The Idea of MicrofinanceThe idea behind microfinance goes something like this. People in rich nations have wealth. It often doesn’t feel that way to residents of rich nations because prices for goods and services and for living expenses in general are higher in rich nations. Take a few hundred American dollars (for example) to a poor nation, however, and you’ll find that they represent a vast sum of money, enough money to live like a king—or as it turns out, to fund a very decently sized startup business. One of the things most lacking in poor nations, as it turns out, has historically been investment in an entrepreneurial middle class—dollars flowing in to regular citizens to facilitate the creation and operation of small businesses, thereby to grow the economy of said poor nation and contributing just a little bit toward its desired escape from poverty.
At the same time, the middle class in rich nations often finds that it’s not wealthy enough to successfully invest at home. When venture capital needs for a new business are in the millions and financial institutions want thousands just to open an investment account, a few hundred dollars of disposable income don’t really “buy in” to the investment game very well.
So, asks the world of microfinance, what if the two could be connected? What if we could help the middle class in rich nations to invest directly in the middle class startups of poor nations, where a few hundred dollars can mean the difference between a viable, long-term proprietorship and a lifetime of economic hardship and servitude spent trying to accumulate those dollars one cent at a time for decades?
eBay and Developing/Emerging MarketseBay has long been an enabler of developing and emerging markets. For example, handcrafted and fair trade goods make their way to eBay from all corners of the world, often enabling entrepreneurs or even entire communities to use local arts and skills to generate income from a global community of buyers.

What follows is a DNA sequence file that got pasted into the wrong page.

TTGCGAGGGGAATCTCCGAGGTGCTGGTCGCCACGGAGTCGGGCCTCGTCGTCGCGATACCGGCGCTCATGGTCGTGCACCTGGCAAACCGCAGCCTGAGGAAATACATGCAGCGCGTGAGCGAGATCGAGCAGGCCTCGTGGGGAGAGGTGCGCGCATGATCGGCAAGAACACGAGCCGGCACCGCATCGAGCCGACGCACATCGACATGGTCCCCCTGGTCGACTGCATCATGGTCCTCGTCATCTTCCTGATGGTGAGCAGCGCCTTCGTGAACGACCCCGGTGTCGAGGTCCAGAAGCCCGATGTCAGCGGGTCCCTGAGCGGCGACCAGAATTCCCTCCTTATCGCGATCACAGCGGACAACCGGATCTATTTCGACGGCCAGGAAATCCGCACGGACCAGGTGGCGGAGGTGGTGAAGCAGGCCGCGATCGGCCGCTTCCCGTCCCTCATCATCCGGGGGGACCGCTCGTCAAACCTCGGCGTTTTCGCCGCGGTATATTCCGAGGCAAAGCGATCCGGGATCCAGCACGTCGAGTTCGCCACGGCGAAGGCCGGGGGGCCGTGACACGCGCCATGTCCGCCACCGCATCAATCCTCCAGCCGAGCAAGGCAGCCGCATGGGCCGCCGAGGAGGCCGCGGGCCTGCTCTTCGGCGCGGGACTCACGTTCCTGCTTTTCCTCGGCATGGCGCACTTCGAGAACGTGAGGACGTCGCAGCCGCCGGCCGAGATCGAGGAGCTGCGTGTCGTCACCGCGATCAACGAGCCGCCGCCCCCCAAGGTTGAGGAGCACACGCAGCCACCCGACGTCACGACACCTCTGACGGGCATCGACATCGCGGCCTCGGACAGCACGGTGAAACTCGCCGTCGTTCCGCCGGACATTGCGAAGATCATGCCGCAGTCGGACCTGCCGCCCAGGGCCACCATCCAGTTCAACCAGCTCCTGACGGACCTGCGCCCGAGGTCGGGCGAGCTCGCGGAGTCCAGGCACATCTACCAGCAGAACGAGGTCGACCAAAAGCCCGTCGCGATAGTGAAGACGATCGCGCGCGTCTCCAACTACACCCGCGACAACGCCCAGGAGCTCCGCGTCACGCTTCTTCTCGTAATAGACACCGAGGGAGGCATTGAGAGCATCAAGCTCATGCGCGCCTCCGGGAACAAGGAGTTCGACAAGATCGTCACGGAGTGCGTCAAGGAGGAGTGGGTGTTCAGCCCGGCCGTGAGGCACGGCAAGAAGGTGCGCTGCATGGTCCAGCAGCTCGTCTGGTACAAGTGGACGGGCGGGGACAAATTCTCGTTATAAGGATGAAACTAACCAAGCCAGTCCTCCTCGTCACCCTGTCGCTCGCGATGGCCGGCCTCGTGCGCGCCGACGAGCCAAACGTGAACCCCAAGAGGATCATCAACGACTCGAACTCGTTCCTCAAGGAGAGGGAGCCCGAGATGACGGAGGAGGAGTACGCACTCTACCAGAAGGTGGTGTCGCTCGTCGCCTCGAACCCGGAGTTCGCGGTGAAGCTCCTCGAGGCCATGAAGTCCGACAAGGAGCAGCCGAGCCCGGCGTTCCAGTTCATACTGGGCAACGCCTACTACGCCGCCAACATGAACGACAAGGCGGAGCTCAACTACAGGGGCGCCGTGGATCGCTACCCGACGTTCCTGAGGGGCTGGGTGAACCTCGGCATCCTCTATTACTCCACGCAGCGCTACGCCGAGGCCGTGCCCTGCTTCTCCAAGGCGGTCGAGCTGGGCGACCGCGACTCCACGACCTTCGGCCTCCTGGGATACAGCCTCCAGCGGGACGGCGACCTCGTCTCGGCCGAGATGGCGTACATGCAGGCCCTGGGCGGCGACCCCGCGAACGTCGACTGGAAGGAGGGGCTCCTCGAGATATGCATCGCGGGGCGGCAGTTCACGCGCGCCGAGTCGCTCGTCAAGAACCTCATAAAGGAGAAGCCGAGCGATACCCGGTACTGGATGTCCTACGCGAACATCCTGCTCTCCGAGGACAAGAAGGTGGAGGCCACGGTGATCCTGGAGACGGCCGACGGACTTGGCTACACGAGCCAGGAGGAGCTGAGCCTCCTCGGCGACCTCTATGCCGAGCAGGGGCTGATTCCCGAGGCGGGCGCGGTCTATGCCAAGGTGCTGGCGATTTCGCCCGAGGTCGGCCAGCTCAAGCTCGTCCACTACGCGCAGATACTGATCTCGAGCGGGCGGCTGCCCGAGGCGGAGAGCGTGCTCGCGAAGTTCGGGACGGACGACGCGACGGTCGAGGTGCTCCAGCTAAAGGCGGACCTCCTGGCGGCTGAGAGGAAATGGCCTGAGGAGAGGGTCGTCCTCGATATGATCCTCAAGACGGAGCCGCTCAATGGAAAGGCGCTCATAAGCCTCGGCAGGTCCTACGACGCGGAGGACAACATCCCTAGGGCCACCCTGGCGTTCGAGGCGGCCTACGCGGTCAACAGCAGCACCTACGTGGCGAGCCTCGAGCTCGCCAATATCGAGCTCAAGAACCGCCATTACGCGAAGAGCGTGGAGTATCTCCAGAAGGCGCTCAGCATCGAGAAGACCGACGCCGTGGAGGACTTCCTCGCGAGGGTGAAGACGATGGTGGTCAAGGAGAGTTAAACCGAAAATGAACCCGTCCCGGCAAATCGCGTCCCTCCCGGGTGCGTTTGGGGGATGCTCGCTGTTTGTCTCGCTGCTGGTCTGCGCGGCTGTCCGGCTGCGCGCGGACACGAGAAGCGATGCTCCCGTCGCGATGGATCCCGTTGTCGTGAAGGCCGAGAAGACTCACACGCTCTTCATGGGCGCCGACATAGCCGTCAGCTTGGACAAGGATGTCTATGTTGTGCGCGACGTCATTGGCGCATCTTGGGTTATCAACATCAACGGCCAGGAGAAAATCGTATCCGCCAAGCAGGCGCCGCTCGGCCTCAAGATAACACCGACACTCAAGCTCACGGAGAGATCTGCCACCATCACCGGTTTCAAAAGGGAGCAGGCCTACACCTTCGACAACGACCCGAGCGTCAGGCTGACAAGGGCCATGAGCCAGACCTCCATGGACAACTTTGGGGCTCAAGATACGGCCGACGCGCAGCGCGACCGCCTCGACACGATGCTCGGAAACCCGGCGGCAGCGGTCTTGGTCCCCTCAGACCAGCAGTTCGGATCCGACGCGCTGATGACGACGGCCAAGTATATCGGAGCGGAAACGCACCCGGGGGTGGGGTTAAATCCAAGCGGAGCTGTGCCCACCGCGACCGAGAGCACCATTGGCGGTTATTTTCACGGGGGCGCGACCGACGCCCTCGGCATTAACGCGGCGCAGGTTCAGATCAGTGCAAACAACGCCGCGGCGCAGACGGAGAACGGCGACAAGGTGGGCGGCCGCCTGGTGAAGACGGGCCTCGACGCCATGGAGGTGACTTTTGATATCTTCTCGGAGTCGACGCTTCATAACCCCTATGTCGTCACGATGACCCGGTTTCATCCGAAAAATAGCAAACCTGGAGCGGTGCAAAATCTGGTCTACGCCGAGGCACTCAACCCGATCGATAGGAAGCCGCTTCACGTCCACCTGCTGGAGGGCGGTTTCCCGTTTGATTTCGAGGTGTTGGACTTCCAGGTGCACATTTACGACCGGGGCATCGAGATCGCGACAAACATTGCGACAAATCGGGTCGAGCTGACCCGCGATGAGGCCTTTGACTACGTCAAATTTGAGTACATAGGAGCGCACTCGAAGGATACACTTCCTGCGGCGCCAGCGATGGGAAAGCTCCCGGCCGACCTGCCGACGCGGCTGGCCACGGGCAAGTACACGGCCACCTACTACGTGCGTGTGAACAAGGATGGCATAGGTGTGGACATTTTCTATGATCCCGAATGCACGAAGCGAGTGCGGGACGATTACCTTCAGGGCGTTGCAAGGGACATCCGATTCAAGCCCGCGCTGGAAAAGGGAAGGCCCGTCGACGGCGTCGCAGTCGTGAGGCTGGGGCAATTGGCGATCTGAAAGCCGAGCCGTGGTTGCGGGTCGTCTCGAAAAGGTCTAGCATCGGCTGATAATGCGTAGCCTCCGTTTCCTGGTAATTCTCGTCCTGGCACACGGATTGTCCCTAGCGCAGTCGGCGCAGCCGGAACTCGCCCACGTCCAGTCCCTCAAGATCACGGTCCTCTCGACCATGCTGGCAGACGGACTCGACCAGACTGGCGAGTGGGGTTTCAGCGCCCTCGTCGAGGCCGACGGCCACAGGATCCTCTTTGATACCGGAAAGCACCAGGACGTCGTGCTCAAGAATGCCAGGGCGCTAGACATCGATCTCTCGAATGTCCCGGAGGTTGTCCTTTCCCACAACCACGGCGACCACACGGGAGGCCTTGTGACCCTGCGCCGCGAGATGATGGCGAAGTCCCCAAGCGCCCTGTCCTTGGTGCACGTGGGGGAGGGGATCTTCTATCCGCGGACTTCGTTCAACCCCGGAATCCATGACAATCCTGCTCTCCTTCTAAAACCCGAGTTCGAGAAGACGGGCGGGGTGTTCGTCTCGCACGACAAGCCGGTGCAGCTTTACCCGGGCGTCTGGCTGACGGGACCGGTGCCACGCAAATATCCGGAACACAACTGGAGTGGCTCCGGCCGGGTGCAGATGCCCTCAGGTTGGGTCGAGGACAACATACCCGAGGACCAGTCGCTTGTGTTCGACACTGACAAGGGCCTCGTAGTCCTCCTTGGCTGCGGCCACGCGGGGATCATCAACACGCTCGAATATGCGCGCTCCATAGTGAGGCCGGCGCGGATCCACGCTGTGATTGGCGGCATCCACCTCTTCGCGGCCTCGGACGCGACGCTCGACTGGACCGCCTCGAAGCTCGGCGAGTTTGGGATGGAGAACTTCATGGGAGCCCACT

If you really want to invest your disposable income, however, and really want to actively do something to support emerging economies, then just buying trade goods every now and then probably won’t quite fit the bill. If this sounds like you, eBay offers a more direct service—a microfinance investment opportunities community called MicroPlace.com. Founded in 2006 and purchased by eBay in 2007, Microplace offers web residents a way to make microfinance investments, generating interest on their assets while also helping emerging economies to grow.
How it WorksUsing MicroPlace.com is actually easy. Upon visiting the front page of the website, you’ll find quick links to help you find investment opportunities according to a number of criteria that are often important to prospective microfinance investors under the heading “Find investments that matter to you” in the navigation area on the right side of the page.
- Amount of good being done. View investment opportunities by the poverty level of those being helped by clicking “Poor,” “Very poor,” or “Extremely poor.”
- Financial return. View investment opportunities by the promised return by clicking “<2%” or “2%-3%.”
- Repayment period. View investment opportunities by the duration of the loan you’ll make by clicking “Anytime,” “<1 yr” (less than one year), “1-3 yrs” (one to three years), or “>3 yrs” (more than three years).
- Investment region. View investment opportunities by region by clicking on any of “Africa,” “Eurasia,” “Latin America,” “Middle East,” “North America,” “South Asia,” or “Southeast Asia.”